I spent my entire young life hating the music of Luther Vandross. It bothered me that he smiled when he sang. Even when I heard his songs on the radio, I could clearly hear that he was happy. I always liked pain. Real pain pouring out of the mouth of another black man always comforted me. The sorrow of losing your lady (Otis Redding). The sting of living a second class citizenship (Sam Cooke). The trauma that comes from having to suppress your natural impulses, being addicted to drugs, and growing up in the slums (Marvin Gaye). Those were the men who I listened to at night while I tried to talk sexy to my girlfriend, hoping my mother wouldn’t get on the line and tell me to get off the phone. But never Luther.
Luther sang about heartache in a way that sounded downright bearable. I was too ignorant to appreciate the inherent happiness in his rendering of Soul music. His voice was always there but I never gravitated toward it, until I found myself in a state of confusion and depression. I had been intensely at odds with the mother of my child which therefore put me at odds with my child. I was in an empty kitchen with pictures of my kid on the refrigerator. I was in total despair as my Spotify playlist played in the background; “Don’t you remember, you told me you loved me baby.” Luther sang a song full of sorrow but he was not downtrodden. He recalled the pain without living in it and somehow, the song which I thought was immensely corny in my younger wilder days, was getting me through my difficult time. And then I started back listening to his catalog.
“Aunties” used to obsess over Luther. Big women that carried very big purses and had no less than three children were guaranteed to have at least one Luther Vandross tape and they never pronounced the “er” at the end of his name. He was always LUTHA! They adored him. Conversely, I abhorred him but now my first sign of being a mature man in his 30s was my willingness to admit to myself that I had been wrong.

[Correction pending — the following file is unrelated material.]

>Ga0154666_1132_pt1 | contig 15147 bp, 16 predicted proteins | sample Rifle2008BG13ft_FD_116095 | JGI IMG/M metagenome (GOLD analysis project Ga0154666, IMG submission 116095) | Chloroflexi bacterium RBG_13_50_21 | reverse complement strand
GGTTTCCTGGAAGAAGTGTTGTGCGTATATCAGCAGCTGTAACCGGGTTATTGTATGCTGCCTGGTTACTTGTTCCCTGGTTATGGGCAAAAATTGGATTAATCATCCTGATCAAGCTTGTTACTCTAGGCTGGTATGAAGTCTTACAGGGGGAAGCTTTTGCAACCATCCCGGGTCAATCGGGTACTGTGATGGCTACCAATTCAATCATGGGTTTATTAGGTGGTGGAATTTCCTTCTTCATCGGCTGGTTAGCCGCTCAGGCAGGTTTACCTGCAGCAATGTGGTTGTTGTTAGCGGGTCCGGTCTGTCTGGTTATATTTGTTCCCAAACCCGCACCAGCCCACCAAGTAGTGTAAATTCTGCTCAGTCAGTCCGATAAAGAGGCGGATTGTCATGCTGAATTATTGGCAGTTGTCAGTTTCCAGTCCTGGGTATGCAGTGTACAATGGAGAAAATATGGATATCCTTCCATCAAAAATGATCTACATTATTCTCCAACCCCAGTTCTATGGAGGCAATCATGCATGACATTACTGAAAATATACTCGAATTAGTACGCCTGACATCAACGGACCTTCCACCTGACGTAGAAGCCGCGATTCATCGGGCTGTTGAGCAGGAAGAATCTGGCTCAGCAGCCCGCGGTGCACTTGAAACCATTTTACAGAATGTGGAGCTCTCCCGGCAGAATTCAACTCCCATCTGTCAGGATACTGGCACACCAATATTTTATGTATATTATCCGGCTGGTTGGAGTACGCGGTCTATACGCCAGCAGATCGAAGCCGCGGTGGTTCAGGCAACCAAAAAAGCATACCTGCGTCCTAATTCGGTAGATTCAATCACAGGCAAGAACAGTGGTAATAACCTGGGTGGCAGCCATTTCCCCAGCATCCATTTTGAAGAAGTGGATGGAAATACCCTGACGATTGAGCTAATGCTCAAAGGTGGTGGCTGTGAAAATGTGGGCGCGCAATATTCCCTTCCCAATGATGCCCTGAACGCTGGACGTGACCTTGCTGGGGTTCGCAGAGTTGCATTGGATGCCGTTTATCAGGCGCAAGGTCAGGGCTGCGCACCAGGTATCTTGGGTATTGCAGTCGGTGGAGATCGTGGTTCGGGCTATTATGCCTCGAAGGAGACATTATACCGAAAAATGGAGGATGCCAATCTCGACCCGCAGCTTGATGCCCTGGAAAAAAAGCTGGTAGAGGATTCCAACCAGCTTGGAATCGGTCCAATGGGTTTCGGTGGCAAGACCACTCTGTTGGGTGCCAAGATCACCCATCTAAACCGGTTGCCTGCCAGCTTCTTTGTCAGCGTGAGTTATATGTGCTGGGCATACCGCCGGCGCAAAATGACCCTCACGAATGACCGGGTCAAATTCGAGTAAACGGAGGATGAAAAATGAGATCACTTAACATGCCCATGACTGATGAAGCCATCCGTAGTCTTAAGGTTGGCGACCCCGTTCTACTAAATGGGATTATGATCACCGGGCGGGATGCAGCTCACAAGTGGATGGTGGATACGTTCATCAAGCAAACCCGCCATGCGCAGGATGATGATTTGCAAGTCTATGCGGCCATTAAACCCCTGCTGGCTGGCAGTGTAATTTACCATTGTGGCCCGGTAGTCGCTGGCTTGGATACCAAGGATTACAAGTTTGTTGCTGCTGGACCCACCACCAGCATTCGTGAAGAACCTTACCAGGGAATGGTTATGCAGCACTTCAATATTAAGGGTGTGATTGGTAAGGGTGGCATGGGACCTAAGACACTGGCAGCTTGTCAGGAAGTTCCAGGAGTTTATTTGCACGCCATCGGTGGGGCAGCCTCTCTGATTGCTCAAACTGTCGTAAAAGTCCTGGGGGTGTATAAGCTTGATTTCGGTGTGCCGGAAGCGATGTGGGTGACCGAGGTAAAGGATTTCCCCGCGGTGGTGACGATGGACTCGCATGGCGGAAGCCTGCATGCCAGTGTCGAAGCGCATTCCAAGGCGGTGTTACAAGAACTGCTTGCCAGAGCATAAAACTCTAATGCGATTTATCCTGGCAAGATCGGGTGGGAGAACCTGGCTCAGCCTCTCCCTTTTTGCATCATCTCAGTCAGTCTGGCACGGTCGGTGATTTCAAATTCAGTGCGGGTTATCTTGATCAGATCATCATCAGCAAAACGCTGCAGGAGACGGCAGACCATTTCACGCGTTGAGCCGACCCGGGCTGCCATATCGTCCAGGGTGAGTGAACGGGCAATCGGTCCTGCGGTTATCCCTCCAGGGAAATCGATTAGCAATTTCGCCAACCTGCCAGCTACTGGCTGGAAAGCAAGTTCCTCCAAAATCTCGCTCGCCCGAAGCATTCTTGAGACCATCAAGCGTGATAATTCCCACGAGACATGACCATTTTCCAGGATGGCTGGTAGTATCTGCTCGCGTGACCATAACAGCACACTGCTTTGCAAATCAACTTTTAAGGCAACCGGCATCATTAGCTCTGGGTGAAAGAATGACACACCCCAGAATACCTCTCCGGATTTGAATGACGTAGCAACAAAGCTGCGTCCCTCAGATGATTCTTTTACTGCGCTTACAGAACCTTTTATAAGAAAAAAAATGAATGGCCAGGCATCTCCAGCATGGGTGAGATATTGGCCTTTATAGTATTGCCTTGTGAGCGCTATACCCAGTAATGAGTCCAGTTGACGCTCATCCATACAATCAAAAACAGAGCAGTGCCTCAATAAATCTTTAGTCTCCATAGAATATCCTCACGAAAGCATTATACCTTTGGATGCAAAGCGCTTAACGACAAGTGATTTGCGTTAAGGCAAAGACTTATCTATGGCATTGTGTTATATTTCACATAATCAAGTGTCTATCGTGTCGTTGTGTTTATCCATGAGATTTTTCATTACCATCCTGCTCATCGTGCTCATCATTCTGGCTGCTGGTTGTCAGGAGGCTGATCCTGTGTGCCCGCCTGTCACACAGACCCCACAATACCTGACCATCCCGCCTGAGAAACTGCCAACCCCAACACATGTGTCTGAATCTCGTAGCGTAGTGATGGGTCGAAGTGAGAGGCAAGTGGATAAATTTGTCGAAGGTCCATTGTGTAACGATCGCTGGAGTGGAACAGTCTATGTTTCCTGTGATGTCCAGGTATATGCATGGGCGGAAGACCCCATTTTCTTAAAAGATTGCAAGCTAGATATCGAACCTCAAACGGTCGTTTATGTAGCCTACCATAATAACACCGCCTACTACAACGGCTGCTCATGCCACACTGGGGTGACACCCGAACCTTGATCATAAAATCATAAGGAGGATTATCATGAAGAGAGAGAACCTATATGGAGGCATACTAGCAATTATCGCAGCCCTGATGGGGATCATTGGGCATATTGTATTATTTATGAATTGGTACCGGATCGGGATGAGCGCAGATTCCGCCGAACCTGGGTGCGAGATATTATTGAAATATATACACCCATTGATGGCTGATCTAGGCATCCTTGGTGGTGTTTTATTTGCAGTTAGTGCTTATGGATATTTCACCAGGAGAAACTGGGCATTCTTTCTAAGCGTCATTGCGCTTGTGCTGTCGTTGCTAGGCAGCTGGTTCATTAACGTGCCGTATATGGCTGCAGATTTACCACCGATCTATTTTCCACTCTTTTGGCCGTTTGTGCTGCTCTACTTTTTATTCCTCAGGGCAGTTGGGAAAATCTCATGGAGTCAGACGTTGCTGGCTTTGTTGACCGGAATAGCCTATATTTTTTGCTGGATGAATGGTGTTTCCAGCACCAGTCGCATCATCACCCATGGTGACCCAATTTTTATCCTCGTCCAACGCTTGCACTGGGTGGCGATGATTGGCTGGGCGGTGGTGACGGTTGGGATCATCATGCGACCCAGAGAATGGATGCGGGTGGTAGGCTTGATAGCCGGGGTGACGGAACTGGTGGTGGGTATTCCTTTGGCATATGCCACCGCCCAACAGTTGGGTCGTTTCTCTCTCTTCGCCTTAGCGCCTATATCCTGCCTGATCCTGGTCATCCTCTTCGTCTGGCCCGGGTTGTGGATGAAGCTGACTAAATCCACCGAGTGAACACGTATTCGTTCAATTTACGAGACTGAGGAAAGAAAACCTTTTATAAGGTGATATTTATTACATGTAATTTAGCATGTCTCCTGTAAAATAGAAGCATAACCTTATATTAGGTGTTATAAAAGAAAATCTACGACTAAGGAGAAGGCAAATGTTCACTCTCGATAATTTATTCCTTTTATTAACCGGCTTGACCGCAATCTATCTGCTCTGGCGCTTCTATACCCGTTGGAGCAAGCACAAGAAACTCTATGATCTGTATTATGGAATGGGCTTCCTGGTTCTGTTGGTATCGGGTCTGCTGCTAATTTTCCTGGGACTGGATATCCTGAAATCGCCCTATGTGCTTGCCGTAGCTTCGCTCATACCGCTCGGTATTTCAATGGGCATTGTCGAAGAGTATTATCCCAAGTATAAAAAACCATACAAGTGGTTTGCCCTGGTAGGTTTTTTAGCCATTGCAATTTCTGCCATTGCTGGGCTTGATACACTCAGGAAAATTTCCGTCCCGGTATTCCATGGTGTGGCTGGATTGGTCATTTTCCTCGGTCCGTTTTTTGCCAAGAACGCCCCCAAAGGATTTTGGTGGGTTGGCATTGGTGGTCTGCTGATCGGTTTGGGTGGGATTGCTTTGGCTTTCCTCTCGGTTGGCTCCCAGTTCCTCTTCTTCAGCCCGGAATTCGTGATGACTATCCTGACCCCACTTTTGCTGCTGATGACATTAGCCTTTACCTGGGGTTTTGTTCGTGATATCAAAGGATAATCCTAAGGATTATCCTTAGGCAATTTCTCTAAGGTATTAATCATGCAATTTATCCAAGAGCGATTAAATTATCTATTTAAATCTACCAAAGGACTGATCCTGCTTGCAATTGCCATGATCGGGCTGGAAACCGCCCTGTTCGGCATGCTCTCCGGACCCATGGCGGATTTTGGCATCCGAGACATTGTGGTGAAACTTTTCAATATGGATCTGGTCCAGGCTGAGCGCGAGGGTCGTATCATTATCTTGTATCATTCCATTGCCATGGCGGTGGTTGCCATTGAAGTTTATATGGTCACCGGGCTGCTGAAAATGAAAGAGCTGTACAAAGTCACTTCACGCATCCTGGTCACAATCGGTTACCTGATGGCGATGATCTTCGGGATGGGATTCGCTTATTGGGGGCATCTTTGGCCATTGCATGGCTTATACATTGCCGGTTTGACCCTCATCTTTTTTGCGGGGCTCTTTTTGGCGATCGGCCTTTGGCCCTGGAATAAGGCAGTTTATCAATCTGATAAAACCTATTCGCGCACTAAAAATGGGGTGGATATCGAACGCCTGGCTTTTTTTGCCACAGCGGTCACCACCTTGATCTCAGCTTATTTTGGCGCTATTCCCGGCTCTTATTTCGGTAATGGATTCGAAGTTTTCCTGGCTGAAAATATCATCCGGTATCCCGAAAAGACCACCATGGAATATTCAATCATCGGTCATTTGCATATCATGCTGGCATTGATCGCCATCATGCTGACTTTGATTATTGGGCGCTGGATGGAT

I had heard “If only for one Night” since I was a child but I hadn’t felt it until I was old enough to have a child of my own. It’s a song about a man trying to seduce a woman that he feels like he can’t actually be in a relationship with, for whatever reason. Maybe she’s married. Maybe he’s married. Maybe she’s devoutly Christian. We do not know. What we do know is that she’s afraid of something, and he’s afraid too. He renders himself completely vulnerable in the song.
I never hear from you
And my knees are shaking too
But I’m willing, willing to go through
I must be crazy
Standing in this place
But I’m feeling no disgrace
He’s not begging as much as he’s illustrating the beauty of their potential lovemaking. And he means it. He sounds authentic, as if he isn’t running game at all. In fact when I listen to other legendary black male singers, sometimes it sounds like they are seeking the approval of men for how they are communicating with women. For example; when Teddy Pendergrast shouts “TURN EM OFF!” in the song “Turn off the lights”, women like it but men can also respect it as well. It’s very dominant and masculine. It represents a certain aggression that men like to bring into romantic relationships. An aggression, I’ve been told several times, that women don’t always like. But while Teddy is screaming Luther is releasing a single tear as he smiles nose to nose with your lady in a secret location plotting on doing forbidden things that you will never be made aware of. That’s the appeal of his music. Sistas consider him to be safe. There is no barrier between how the Aunties feel and what he says. There is nothing rough about “Lutha’s” voice. There is no depression. There is no angst. He is not overzealous or angry. He is calming. He is happy. He is soulful, and he is love. And I am honored to be at a place in my life when I can finally recognize that.